- The Washington Times - Thursday, April 21, 2016

Let’s get this out of the way: There won’t be any weed or seeds Saturday at the National Cannabis Festival.

But there will be hip-hop legends De La Soul, local go-go legends Backyard Band and — most important to organizers — scores of activists talking up the benefits of marijuana.

Education is really what it’s all about, according to festival organizer Caroline Phillips.

“We want to make advocacy and access to information very accessible,” Ms. Phillips said. “And we want to grow a network and community of advocates for access to marijuana.”

About 5,000 people are expected to attend the inaugural festival, which will run from noon to 8 p.m. Saturday on the grounds of RFK Stadium, she said. A large pavilion devoted to marijuana education and advocacy will greet ticket-holders upon arrival.

“As soon as they enter the festival, they have to pass that pavilion to get to the concert,” Ms. Phillips said, conceding that the bands may be what brings the crowd. “Maybe you’re not initially interested in advocacy, but then you see it while watching the music.”

Activists and legislators, including D.C. Council member David Grosso, will speak in between musical acts, she said.

For Mr. Grosso, at-large independent, the festival represents a way to show how the District has progressed in marijuana policy while looking to battles ahead.

“My interest in cannabis decriminalization and legalization has always been about social justice and ending the arrests and racial disparity in terms of enforcement,” he said. “We have certainly come a long way just in the last three years with the help of policy advocates, business owners, and enthusiasts. And though there is more to do, the National Cannabis Festival is a great way to celebrate our progress.”

The D.C. Metropolitan Police Department said it will have “adequate police presence in that area” during the festival.

Amid the advocates and pro-pot literature, purveyors of hemp products, hydroponic systems and vaporizing devices will display their wares alongside T-shirt sellers and arts and crafts merchants.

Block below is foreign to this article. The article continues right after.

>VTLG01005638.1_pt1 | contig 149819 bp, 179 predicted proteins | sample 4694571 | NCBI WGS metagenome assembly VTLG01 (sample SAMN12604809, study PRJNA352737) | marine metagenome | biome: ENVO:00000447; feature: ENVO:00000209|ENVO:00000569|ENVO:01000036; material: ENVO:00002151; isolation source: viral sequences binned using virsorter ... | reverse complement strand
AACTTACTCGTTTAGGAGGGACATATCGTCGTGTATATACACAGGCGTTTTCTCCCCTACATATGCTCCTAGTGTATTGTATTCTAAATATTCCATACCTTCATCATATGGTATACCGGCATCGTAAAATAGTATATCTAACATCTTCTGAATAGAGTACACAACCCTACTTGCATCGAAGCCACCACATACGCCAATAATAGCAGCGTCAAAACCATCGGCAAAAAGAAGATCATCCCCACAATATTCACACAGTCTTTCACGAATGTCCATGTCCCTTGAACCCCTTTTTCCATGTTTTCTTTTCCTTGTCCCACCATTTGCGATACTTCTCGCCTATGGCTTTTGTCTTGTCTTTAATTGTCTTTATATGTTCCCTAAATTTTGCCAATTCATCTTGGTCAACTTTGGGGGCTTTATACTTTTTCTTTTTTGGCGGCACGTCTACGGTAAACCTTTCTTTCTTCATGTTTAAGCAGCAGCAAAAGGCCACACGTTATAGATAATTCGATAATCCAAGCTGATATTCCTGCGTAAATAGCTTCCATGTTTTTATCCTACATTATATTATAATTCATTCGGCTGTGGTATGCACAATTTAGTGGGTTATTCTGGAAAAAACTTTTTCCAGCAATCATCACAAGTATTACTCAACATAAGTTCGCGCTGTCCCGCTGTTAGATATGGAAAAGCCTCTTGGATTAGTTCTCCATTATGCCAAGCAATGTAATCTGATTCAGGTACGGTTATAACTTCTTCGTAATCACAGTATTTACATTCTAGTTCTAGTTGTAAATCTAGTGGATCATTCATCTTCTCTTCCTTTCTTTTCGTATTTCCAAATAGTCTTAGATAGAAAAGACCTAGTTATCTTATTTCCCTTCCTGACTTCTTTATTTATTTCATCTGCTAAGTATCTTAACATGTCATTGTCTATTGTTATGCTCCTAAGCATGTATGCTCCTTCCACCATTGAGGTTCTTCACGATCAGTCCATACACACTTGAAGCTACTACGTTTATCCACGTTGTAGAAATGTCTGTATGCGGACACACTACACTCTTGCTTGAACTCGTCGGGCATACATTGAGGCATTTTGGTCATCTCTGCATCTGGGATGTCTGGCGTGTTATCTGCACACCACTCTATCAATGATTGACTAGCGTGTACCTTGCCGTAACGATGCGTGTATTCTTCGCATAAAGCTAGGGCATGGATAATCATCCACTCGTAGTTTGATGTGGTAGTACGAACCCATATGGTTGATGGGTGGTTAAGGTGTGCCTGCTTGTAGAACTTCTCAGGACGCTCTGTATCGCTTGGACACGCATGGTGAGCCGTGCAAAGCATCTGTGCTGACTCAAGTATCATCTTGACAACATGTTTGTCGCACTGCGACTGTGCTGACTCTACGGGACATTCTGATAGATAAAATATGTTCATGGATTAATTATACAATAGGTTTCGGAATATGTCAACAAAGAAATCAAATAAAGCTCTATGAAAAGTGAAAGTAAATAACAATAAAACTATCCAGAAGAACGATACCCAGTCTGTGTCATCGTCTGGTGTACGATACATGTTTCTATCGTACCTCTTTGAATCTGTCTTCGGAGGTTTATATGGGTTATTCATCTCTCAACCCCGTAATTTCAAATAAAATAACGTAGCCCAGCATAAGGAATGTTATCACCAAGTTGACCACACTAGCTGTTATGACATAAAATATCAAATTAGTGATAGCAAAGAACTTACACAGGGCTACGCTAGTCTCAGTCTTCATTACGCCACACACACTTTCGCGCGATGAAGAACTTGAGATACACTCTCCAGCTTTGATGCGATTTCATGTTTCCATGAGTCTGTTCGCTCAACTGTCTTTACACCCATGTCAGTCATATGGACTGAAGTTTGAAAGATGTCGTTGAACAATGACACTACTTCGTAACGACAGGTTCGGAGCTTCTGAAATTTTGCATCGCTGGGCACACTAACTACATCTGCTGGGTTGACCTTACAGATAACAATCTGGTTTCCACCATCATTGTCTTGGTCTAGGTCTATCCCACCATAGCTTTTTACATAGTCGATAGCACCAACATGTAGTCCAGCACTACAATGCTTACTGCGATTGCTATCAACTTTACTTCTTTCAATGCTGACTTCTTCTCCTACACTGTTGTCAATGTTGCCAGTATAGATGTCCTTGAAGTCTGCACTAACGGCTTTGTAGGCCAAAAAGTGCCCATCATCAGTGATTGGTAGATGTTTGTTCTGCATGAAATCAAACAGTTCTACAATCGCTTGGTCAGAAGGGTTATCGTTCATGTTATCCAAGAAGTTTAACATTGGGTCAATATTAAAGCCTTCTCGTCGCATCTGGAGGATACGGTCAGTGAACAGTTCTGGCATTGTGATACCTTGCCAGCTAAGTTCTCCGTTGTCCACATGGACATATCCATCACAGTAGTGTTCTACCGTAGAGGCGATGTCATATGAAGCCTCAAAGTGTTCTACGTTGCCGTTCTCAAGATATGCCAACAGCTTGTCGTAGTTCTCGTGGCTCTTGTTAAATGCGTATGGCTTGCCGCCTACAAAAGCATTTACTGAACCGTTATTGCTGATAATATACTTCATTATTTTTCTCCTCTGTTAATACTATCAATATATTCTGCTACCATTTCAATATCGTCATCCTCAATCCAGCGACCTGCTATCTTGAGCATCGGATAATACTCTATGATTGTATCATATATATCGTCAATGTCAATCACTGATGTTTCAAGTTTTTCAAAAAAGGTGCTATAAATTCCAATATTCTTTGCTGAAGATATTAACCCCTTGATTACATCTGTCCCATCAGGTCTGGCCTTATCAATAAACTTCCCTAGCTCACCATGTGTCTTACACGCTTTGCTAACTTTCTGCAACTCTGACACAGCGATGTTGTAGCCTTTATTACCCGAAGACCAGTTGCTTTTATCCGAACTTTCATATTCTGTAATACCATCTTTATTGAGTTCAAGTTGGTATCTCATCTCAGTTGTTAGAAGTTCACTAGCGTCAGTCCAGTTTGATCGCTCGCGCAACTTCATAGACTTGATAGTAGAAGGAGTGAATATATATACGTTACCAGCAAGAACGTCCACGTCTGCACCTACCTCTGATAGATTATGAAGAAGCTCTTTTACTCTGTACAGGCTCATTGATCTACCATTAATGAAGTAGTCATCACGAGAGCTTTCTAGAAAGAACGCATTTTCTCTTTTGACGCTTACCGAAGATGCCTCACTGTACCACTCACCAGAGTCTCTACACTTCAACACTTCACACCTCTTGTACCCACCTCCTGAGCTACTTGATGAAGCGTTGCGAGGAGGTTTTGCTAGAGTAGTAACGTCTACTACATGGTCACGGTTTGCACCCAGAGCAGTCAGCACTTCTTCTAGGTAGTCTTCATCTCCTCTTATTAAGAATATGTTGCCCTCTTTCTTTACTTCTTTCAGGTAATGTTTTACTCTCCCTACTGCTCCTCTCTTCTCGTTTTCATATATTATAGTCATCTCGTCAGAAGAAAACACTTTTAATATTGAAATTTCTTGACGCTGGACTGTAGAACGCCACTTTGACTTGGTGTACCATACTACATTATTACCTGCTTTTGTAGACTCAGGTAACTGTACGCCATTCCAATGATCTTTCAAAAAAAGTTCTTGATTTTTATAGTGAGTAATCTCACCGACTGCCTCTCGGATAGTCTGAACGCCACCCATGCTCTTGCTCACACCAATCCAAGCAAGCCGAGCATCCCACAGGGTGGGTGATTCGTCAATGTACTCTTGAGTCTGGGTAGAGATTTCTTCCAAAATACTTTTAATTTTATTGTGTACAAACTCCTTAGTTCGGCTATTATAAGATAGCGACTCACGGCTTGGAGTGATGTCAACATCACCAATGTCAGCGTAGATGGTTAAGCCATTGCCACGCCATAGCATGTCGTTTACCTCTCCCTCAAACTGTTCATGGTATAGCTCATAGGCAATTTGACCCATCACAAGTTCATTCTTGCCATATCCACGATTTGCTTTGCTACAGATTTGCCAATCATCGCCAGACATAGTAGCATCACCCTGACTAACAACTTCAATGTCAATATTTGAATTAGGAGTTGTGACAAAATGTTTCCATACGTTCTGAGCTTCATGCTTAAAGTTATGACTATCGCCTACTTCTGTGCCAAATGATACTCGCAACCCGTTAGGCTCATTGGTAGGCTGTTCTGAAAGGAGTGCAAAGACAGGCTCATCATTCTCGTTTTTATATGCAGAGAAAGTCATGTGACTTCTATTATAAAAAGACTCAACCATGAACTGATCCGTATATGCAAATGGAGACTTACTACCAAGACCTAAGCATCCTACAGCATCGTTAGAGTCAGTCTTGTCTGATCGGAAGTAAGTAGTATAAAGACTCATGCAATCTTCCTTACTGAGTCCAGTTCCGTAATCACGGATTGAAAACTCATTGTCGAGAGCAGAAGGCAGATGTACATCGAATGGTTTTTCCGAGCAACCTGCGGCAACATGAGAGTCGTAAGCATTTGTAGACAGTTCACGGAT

“The majority of Americans, including DC residents, favor legalization of marijuana and an end to prohibition — but despite public opinion, levels of arrests for marijuana remain near their all-time peak, with over 700,000 arrests annually,” said Kaitlyn Boecker, a policy analyst at the Drug Policy Alliance who also served on the festival’s steering committee. “Attending the NCF is a fantastic opportunity to raise your voice in opposition to the failed drug war and marijuana prohibition.”

Ms. Phillips said the District was her first and only choice for the festival, not only because she grew up in the city but also because it’s the nexus of local and federal marijuana policy.

The D.C. Council this week voted to permanently ban private marijuana clubs but were generally supportive of the ballot referendum that got marijuana legalized in the District last year. Ms. Phillips said that created a gray area ripe for discussion about the council’s role in marijuana regulation if Congress ever allows it in the District.

“I think what’s happened in D.C. is a side effect of the chaotic thinking around cannabis,” she said. “The council made some amazing gains last year, standing up to Congress, but now they’re acting out of fear. We need to get rid of that gray area.”

The National Cannabis Festival is the perfect place to have a discussion about that gray area and the intricacies of the District’s marijuana laws, she said.

Ms. Boecker agreed, saying the event “is an opportunity to share accurate information and cultivate an open and honest dialogue with the District community about cannabis.”

Although education and advocacy might be the reason for the festival, there is no doubt that some will be coming for the music, which also highlights the national and local aspects of the event.

Long Island hip-hop trio De La Soul, which will headline the event, is known for its progressive music and socially conscious lyrics. Local favorites Backyard Band will fill the penultimate spot as the festival’s ambassadors of go-go.

So far, the city has embraced the event, Ms. Phillips said, with business offering free space and an all-volunteer staff helping run the event.

“We literally had venues open their doors to us for free to host lead-up events,” she said. “Without generosity like that we wouldn’t be able to do what we’re doing this year.”


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